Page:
Yinka Shonibare on his new show celebrating African art: 'Some kind of global African solidarity is necessary'

The British-Nigerian artist' new exhibition Talisman in the Age of Difference features works by Lubaina Himid, Kehinde Wiley, and Marlene Dumas

Bonnie Greer
Thursday 14 June 2018 10:30 BST
Yinka Shonibare in his London studio
Yinka Shonibare in his London studio

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Louise Thomas

Louise Thomas


Can political art be beautiful? Can beauty itself be a form of resistance? These are some of the questions posed by the British-Nigerian artist Yinka Shonibare in a new exhibition he has curated at the Stephen Friedman Gallery in London.

The exhibition, Talisman in the Age of Difference, features works by artists mostly of African origin, ranging from rising talent to established players. Those with work in the show include the 2017 Turner Prize winner, Lubaina Himid; Kehinde Wiley, who recently painted Barack Obama for the National Portrait Gallery in Washington; the Egyptian artist Ghada Amer; and Marlene Dumas from South Africa.

Shonibare is known for sculptures and installations that engage with the history of colonialism and globalisation. He is a member of the Royal Academy of Arts, and, in his work, he has restaged classic 18th century paintings with headless mannequins wearing brightly coloured, African prints. In 2012, he installed a giant ship in a bottle on the empty fourth plinth in Trafalgar Square in London that also featured richly patterned, African-style textiles for the vessel’s sails.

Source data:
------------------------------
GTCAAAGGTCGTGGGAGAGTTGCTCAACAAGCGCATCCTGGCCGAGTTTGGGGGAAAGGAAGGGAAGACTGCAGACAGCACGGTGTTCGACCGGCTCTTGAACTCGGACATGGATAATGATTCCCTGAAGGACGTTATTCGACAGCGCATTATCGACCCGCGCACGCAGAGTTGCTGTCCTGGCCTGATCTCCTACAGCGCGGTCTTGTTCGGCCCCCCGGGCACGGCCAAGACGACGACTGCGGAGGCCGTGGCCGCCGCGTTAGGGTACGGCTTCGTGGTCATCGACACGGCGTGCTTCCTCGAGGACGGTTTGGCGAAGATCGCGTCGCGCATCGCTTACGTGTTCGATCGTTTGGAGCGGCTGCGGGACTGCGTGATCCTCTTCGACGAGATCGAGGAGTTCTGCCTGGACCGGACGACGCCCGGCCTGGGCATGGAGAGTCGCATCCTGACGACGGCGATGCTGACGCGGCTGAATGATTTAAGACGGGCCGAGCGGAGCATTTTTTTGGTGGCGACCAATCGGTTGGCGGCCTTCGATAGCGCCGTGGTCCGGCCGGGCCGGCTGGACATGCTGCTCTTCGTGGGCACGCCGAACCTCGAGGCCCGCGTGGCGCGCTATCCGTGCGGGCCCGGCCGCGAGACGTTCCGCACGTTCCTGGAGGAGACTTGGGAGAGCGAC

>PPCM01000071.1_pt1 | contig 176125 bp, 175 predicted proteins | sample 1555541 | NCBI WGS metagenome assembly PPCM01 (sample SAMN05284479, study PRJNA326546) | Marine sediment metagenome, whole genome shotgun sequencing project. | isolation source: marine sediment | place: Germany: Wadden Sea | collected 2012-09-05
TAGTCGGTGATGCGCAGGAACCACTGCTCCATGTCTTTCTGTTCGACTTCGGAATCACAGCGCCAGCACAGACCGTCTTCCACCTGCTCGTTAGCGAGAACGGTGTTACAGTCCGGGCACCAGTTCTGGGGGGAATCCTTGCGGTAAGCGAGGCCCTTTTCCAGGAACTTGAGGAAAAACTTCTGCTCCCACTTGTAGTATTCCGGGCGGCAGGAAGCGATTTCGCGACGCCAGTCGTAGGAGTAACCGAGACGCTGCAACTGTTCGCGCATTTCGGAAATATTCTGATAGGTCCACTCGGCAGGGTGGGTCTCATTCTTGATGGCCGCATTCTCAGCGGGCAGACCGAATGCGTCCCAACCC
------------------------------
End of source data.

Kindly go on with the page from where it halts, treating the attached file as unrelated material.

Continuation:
Yinka Shonibare’s ’Nelson’s Ship in a Bottle’ on the fourth plinth
Yinka Shonibare’s ’Nelson’s Ship in a Bottle’ on the fourth plinth (Getty)

Shonibare said that the exhibition was a reaction to “the resurgence of extreme right-wing politics and xenophobia across the globe” and in the spirit of African resistance.

Here are edited extracts from a conversation with the artist at his studio in North London in May.

You’re known as an artist, but this show puts you in the curator’s chair. How did it come about?

The start of this project was actually based on a show I did at the Royal Academy in 2017. That show coincided with the Black Lives Matter protests in the United States. And I felt very strongly that, despite the various achievements – the civil rights movement, Obama getting into power – that the battle had not actually been won. I was talking to the gallery and they said they really liked what I’d done at the RA, and can I do something along similar lines? They know how I feel about the sheer racism that’s re-emerged.

I work in the United States quite a bit. And I’m shocked by what’s emerging. America, for me is a kind of global, diverse continent; the whole thing was made from migrants, so it’s very shocking to see. I love America, I really do. So I’m alarmed.

I also wanted to globalise the issue. I wanted to raise the fact that Western art owes a hell of a lot to African aesthetics. Where would Picasso be without the encounter with African art? Where would many Modernist European artists be? And, most important, I was also thinking about, when I was young in Nigeria, there was a festival of black arts, Festac ’77. It was in 1977.